After being born, the twins known as “mn mn” were seen holding hands inside an amniotic sac.

Sarah Thistlewaite was delighted to receive a unique Mother’s Day gift when her identical twin daughters, Jenna and Jillian, entered the world holding hands. These twins are classified as rare monoamniotic or “mono mono” identical twins, as they shared a single amniotic sac and remained in constant contact throughout the entire pregnancy.

Due to the condition, Sarah Thistlewaite had to remain on bed rest at Akron General Medical Center in Akron, Ohio. The twins required constant monitoring for almost two months due to the risk of entanglement in each other’s umbilical cords, a common concern for monoamniotic twins.

Thistlewaite expressed the mental challenges of her experience, stating that it was a tough journey to go through. In addition to having a 15-month-old son, she had to stay in the hospital for nearly two months so that doctors could carefully monitor the babies. Continuous monitoring was conducted, including the use of heart rate monitors to detect heart deceleration or variables. Thistlewaite had ultrasound examinations every other week as part of the monitoring process.

Fortunately, Thistlewaite and her husband Bill received the joyful news that their daughters were born healthy at 33 weeks. Due to the risk of entanglement, doctors had planned a Caesarean section if the twins grew too large. When the girls were born, they were held up over a sheet for Thistlewaite and her husband to see, and they were holding hands. Thistlewaite expressed her overwhelming emotions, stating that she didn’t expect them to come out already holding hands. The moment was so powerful that there wasn’t a dry eye in the operating room.

Jenna was born weighing 4 pounds and 2 ounces, with Jillian following less than a minute later at 3 pounds and 13 ounces. The twins required almost a month of care and weight gain in the hospital’s neonatal intensive care unit to grow stronger. Now weighing nearly 6 pounds, they were deemed healthy enough to be released from the hospital on Saturday.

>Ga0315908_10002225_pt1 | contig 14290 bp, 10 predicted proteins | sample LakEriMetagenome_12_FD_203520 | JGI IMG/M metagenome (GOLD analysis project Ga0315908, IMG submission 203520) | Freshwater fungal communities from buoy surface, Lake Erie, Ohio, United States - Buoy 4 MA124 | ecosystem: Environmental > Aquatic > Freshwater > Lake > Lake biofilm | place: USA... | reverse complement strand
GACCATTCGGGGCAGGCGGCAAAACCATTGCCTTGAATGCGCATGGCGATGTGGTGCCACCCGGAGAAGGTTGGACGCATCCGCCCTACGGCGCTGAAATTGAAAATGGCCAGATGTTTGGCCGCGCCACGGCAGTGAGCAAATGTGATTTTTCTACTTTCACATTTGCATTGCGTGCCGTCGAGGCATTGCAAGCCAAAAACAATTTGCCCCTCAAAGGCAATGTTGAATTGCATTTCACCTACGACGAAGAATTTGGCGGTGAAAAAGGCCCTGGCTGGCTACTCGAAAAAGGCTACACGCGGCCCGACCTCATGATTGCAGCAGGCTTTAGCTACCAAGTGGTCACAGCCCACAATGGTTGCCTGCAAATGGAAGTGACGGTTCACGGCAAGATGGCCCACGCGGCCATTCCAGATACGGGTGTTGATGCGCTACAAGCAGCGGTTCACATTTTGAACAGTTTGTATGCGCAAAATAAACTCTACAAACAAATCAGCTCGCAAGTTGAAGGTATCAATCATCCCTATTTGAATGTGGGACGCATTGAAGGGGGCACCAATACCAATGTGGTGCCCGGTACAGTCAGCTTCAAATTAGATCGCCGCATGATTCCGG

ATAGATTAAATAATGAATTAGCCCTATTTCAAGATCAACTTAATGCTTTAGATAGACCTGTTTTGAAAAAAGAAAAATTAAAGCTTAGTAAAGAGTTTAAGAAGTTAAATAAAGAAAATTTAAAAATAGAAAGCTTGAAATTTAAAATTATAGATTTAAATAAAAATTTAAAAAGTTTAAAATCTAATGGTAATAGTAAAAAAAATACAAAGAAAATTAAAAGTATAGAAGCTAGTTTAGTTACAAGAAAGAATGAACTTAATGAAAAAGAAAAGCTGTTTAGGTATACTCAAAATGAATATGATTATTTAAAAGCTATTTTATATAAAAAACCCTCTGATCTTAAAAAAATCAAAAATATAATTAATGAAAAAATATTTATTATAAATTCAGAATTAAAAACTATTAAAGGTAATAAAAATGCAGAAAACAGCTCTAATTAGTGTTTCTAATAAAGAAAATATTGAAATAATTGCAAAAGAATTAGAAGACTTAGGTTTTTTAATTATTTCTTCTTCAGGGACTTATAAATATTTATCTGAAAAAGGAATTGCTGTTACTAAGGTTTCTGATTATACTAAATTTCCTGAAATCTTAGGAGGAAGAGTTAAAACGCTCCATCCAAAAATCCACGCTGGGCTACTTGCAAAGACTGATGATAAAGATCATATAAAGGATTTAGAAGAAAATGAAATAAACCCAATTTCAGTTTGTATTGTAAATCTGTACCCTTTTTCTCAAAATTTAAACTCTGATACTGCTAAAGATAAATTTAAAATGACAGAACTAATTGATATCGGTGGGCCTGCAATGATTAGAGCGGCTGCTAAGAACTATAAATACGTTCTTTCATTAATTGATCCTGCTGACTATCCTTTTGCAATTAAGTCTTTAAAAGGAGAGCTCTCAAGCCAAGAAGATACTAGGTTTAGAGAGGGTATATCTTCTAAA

They happily went home with their parents, Sarah and Bill Thistlewaite, along with their older brother, 15-month-old Jaxon. The Thistlewaite parents had been dividing their time between home and the hospital, which was a 40-minute drive away, caring for both Jaxon and the twins. Sarah Thistlewaite expressed her relief and joy, stating that it’s wonderful to have everyone under the same roof. She also mentioned the stress of balancing attention between their newborn twins and their little one at home, as it was a challenging decision on where to focus their time and energy.

The twins’ uncommon birth condition is known as monoamniotic, or “mono mono.” According to doctors, this condition occurs in approximately one out of every 10,000 pregnancies. Thistlewaite, a 32-year-old middle school teacher, has already observed a special bond between the twins. She has noticed that when she tries to feed them on the feeding pillow, they naturally gravitate toward each other. Similarly, when she lays them on the floor, they scoot closer to one another. Thistlewaite finds it fascinating to witness these interactions between them.

On Saturday night, Thistlewaite’s mother, grandparents, and her husband’s grandparents all gathered at their house to welcome the newborns. The following Sunday, the family focused on relaxing and cherishing their time together. Thistlewaite expressed their excitement and gratitude, continually thanking God for reaching this point. Having the twins at home is an incredible experience, especially considering their premature birth and their current healthy condition. Thistlewaite mentioned that their primary concern now is telling the twins apart, and she plans to solve this by painting one’s nails pink and the other’s nails purple.


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